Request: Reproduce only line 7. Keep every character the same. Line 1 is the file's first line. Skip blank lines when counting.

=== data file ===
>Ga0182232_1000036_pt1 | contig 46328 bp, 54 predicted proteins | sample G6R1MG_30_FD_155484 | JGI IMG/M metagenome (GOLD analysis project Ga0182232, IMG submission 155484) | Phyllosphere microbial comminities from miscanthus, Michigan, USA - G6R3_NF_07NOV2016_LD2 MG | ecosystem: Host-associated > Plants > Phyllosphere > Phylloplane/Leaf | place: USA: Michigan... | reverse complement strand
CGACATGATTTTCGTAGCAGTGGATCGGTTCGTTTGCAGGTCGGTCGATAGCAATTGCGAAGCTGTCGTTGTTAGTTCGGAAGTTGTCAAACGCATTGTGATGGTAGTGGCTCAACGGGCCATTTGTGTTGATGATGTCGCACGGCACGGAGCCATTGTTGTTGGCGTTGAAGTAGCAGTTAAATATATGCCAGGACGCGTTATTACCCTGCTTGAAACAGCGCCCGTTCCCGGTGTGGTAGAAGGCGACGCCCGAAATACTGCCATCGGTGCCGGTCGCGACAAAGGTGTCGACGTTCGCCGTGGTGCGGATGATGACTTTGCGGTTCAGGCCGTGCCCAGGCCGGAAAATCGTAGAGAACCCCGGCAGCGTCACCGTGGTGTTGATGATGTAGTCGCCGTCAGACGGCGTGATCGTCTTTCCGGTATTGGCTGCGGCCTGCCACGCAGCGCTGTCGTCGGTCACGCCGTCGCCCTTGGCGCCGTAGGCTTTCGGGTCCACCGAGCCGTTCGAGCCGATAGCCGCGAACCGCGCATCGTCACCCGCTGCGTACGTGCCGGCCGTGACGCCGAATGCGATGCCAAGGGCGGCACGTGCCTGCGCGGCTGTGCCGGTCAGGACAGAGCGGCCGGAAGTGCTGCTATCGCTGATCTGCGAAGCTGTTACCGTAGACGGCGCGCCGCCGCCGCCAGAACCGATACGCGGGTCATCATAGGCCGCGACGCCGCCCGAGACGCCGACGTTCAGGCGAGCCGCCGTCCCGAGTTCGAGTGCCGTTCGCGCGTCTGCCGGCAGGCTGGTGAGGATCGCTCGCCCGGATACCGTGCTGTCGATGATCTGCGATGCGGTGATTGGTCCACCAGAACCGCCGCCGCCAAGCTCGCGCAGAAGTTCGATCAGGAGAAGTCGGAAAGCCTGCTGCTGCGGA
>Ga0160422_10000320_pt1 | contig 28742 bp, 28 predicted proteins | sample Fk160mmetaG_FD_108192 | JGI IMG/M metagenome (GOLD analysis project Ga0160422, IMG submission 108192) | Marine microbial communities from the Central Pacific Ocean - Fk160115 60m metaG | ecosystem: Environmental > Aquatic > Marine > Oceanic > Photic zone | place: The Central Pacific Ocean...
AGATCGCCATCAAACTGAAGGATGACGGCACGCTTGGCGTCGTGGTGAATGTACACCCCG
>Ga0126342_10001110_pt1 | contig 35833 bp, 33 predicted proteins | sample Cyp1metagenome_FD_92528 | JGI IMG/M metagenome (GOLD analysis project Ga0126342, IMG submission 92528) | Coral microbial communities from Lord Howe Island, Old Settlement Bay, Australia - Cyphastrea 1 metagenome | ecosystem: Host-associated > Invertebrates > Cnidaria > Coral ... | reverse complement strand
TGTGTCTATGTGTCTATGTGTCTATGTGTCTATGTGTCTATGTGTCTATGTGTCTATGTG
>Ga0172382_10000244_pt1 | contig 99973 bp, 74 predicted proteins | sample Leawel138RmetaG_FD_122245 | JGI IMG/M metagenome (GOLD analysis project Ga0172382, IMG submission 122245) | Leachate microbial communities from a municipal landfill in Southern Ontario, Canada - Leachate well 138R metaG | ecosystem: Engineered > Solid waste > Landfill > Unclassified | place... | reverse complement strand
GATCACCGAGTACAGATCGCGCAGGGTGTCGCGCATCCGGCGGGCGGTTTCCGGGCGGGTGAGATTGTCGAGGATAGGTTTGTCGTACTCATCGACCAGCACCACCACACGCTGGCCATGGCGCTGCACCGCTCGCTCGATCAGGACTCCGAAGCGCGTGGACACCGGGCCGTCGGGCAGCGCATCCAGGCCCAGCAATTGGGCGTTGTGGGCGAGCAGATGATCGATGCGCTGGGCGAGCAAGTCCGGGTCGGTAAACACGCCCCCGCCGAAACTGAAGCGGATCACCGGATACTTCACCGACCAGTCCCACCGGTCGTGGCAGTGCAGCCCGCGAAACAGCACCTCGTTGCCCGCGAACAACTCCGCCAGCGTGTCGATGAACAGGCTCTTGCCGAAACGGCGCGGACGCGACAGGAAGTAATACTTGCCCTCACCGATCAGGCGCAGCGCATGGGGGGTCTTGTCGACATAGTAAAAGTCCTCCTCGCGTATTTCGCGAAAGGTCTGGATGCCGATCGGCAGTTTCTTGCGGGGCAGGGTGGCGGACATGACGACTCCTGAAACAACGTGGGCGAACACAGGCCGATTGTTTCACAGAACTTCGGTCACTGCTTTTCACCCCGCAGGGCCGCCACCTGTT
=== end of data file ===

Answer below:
>Ga0172382_10000244_pt1 | contig 99973 bp, 74 predicted proteins | sample Leawel138RmetaG_FD_122245 | JGI IMG/M metagenome (GOLD analysis project Ga0172382, IMG submission 122245) | Leachate microbial communities from a municipal landfill in Southern Ontario, Canada - Leachate well 138R metaG | ecosystem: Engineered > Solid waste > Landfill > Unclassified | place... | reverse complement strand